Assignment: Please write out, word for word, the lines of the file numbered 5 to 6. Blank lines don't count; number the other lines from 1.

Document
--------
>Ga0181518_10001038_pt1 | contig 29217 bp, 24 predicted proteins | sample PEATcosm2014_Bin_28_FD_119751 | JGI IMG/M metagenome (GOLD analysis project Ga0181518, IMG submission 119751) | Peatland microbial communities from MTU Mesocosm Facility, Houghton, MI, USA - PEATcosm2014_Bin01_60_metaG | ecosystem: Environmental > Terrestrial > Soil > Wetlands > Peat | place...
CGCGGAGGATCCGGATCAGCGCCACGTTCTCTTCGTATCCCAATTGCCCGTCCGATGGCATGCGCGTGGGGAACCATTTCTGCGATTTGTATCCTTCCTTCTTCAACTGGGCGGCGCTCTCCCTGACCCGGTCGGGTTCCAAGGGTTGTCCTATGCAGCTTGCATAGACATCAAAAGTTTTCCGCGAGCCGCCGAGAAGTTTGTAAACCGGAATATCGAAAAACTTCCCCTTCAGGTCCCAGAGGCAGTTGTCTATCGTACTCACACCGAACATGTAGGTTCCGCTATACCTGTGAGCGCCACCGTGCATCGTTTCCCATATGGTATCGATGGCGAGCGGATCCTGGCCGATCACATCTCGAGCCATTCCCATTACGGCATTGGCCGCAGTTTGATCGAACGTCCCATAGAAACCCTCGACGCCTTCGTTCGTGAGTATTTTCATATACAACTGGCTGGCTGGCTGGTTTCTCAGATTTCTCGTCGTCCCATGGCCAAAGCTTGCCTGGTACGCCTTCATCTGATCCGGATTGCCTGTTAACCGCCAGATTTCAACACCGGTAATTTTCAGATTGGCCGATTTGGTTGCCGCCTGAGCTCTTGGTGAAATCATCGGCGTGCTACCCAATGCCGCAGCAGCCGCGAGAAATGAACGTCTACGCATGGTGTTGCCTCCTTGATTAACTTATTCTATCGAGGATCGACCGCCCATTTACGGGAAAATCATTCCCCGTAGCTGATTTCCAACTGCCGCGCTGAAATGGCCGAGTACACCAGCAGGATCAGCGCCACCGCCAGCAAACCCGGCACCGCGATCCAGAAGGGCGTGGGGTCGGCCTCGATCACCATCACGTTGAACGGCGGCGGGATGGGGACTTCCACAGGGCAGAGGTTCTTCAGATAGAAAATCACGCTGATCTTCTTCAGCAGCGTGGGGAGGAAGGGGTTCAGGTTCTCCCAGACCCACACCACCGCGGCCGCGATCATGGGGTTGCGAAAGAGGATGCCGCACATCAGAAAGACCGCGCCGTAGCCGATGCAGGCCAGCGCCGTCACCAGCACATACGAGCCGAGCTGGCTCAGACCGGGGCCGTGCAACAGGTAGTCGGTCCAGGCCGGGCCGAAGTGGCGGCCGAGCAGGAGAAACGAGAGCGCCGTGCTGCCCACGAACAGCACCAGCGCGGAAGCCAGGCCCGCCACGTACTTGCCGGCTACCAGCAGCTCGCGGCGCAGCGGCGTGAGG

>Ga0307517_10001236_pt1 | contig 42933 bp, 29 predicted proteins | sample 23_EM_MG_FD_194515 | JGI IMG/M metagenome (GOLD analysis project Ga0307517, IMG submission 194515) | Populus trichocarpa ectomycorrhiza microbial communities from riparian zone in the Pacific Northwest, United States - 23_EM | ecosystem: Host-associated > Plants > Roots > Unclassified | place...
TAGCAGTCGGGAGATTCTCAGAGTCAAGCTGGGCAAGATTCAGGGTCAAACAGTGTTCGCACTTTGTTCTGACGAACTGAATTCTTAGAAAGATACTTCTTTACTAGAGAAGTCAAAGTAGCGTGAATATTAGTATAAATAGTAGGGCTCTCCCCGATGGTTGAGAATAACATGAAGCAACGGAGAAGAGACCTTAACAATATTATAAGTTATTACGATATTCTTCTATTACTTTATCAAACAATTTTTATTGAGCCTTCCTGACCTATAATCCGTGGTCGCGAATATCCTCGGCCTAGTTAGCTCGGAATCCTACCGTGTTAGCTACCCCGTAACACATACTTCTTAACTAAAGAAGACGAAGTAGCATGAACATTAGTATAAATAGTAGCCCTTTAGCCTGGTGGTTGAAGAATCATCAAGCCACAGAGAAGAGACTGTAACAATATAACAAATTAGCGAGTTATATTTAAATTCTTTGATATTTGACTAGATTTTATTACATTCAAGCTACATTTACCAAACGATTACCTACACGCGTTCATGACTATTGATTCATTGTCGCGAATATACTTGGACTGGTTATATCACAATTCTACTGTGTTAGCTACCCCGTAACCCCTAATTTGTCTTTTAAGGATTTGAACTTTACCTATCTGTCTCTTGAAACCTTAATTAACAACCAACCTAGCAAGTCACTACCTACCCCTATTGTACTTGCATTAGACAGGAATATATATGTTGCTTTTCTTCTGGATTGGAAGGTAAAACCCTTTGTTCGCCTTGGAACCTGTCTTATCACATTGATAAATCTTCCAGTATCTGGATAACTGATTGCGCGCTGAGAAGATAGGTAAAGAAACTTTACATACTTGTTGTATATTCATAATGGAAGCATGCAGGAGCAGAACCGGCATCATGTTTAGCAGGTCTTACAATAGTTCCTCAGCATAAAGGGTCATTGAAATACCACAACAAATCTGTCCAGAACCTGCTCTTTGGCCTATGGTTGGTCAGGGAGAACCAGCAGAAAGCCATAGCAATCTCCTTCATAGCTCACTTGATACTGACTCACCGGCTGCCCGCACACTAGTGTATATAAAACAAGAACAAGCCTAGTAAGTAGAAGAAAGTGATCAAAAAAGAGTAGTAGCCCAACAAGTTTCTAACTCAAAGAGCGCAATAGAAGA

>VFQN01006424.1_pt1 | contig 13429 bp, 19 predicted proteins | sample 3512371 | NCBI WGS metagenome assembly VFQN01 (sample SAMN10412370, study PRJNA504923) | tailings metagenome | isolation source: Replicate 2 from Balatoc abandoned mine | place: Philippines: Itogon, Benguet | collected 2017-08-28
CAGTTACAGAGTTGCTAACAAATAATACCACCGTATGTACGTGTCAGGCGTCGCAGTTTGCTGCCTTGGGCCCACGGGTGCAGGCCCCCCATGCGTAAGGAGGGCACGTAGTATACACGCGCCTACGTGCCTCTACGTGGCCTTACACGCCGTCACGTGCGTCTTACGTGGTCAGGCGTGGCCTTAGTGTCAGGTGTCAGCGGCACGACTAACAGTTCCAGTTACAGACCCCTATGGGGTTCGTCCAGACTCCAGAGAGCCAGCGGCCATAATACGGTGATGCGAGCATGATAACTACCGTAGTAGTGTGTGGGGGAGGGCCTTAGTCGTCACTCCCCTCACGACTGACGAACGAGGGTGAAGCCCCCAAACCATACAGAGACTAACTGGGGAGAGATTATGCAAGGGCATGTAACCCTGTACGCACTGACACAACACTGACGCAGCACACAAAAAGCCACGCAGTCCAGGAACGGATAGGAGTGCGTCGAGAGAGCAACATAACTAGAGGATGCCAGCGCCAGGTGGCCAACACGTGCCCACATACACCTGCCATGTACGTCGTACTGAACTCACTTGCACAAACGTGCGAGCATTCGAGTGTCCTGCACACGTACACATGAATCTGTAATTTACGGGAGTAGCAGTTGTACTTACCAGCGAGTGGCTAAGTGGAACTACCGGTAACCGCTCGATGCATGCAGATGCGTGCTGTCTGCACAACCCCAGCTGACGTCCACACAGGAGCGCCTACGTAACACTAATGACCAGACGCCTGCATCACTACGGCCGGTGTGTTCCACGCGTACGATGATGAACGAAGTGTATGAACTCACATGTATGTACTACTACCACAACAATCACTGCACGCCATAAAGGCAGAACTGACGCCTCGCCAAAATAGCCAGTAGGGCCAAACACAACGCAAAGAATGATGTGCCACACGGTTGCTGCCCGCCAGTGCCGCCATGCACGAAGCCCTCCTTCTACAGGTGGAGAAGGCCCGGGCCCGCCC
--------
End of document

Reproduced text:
>VFQN01006424.1_pt1 | contig 13429 bp, 19 predicted proteins | sample 3512371 | NCBI WGS metagenome assembly VFQN01 (sample SAMN10412370, study PRJNA504923) | tailings metagenome | isolation source: Replicate 2 from Balatoc abandoned mine | place: Philippines: Itogon, Benguet | collected 2017-08-28
CAGTTACAGAGTTGCTAACAAATAATACCACCGTATGTACGTGTCAGGCGTCGCAGTTTGCTGCCTTGGGCCCACGGGTGCAGGCCCCCCATGCGTAAGGAGGGCACGTAGTATACACGCGCCTACGTGCCTCTACGTGGCCTTACACGCCGTCACGTGCGTCTTACGTGGTCAGGCGTGGCCTTAGTGTCAGGTGTCAGCGGCACGACTAACAGTTCCAGTTACAGACCCCTATGGGGTTCGTCCAGACTCCAGAGAGCCAGCGGCCATAATACGGTGATGCGAGCATGATAACTACCGTAGTAGTGTGTGGGGGAGGGCCTTAGTCGTCACTCCCCTCACGACTGACGAACGAGGGTGAAGCCCCCAAACCATACAGAGACTAACTGGGGAGAGATTATGCAAGGGCATGTAACCCTGTACGCACTGACACAACACTGACGCAGCACACAAAAAGCCACGCAGTCCAGGAACGGATAGGAGTGCGTCGAGAGAGCAACATAACTAGAGGATGCCAGCGCCAGGTGGCCAACACGTGCCCACATACACCTGCCATGTACGTCGTACTGAACTCACTTGCACAAACGTGCGAGCATTCGAGTGTCCTGCACACGTACACATGAATCTGTAATTTACGGGAGTAGCAGTTGTACTTACCAGCGAGTGGCTAAGTGGAACTACCGGTAACCGCTCGATGCATGCAGATGCGTGCTGTCTGCACAACCCCAGCTGACGTCCACACAGGAGCGCCTACGTAACACTAATGACCAGACGCCTGCATCACTACGGCCGGTGTGTTCCACGCGTACGATGATGAACGAAGTGTATGAACTCACATGTATGTACTACTACCACAACAATCACTGCACGCCATAAAGGCAGAACTGACGCCTCGCCAAAATAGCCAGTAGGGCCAAACACAACGCAAAGAATGATGTGCCACACGGTTGCTGCCCGCCAGTGCCGCCATGCACGAAGCCCTCCTTCTACAGGTGGAGAAGGCCCGGGCCCGCCC